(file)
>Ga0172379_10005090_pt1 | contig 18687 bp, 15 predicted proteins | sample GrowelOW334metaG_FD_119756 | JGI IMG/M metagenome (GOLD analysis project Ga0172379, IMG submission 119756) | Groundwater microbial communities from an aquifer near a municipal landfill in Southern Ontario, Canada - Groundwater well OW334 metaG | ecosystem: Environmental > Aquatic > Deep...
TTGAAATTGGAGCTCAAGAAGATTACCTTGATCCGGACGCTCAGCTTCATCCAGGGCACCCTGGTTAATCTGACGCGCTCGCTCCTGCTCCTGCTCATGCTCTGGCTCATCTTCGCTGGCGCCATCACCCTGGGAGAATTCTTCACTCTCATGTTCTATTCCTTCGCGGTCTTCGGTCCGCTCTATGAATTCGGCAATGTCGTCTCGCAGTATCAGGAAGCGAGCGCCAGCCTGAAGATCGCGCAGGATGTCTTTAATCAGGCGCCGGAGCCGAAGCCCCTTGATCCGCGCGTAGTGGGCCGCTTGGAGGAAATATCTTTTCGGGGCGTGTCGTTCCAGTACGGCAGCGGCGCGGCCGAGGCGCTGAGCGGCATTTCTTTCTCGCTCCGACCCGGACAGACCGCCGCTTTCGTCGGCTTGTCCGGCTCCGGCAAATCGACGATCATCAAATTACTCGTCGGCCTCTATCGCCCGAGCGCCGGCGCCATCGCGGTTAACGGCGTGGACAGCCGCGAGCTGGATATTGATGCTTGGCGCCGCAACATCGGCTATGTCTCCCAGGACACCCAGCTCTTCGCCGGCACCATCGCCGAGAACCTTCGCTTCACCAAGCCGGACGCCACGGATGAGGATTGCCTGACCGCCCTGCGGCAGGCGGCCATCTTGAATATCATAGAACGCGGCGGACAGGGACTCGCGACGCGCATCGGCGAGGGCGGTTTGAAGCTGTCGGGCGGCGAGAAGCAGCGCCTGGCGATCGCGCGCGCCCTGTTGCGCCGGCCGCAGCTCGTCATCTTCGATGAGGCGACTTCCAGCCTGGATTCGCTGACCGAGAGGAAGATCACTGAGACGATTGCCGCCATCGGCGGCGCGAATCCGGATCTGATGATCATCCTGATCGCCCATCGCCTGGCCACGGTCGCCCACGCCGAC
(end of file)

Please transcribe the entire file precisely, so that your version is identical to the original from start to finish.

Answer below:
>Ga0172379_10005090_pt1 | contig 18687 bp, 15 predicted proteins | sample GrowelOW334metaG_FD_119756 | JGI IMG/M metagenome (GOLD analysis project Ga0172379, IMG submission 119756) | Groundwater microbial communities from an aquifer near a municipal landfill in Southern Ontario, Canada - Groundwater well OW334 metaG | ecosystem: Environmental > Aquatic > Deep...
TTGAAATTGGAGCTCAAGAAGATTACCTTGATCCGGACGCTCAGCTTCATCCAGGGCACCCTGGTTAATCTGACGCGCTCGCTCCTGCTCCTGCTCATGCTCTGGCTCATCTTCGCTGGCGCCATCACCCTGGGAGAATTCTTCACTCTCATGTTCTATTCCTTCGCGGTCTTCGGTCCGCTCTATGAATTCGGCAATGTCGTCTCGCAGTATCAGGAAGCGAGCGCCAGCCTGAAGATCGCGCAGGATGTCTTTAATCAGGCGCCGGAGCCGAAGCCCCTTGATCCGCGCGTAGTGGGCCGCTTGGAGGAAATATCTTTTCGGGGCGTGTCGTTCCAGTACGGCAGCGGCGCGGCCGAGGCGCTGAGCGGCATTTCTTTCTCGCTCCGACCCGGACAGACCGCCGCTTTCGTCGGCTTGTCCGGCTCCGGCAAATCGACGATCATCAAATTACTCGTCGGCCTCTATCGCCCGAGCGCCGGCGCCATCGCGGTTAACGGCGTGGACAGCCGCGAGCTGGATATTGATGCTTGGCGCCGCAACATCGGCTATGTCTCCCAGGACACCCAGCTCTTCGCCGGCACCATCGCCGAGAACCTTCGCTTCACCAAGCCGGACGCCACGGATGAGGATTGCCTGACCGCCCTGCGGCAGGCGGCCATCTTGAATATCATAGAACGCGGCGGACAGGGACTCGCGACGCGCATCGGCGAGGGCGGTTTGAAGCTGTCGGGCGGCGAGAAGCAGCGCCTGGCGATCGCGCGCGCCCTGTTGCGCCGGCCGCAGCTCGTCATCTTCGATGAGGCGACTTCCAGCCTGGATTCGCTGACCGAGAGGAAGATCACTGAGACGATTGCCGCCATCGGCGGCGCGAATCCGGATCTGATGATCATCCTGATCGCCCATCGCCTGGCCACGGTCGCCCACGCCGAC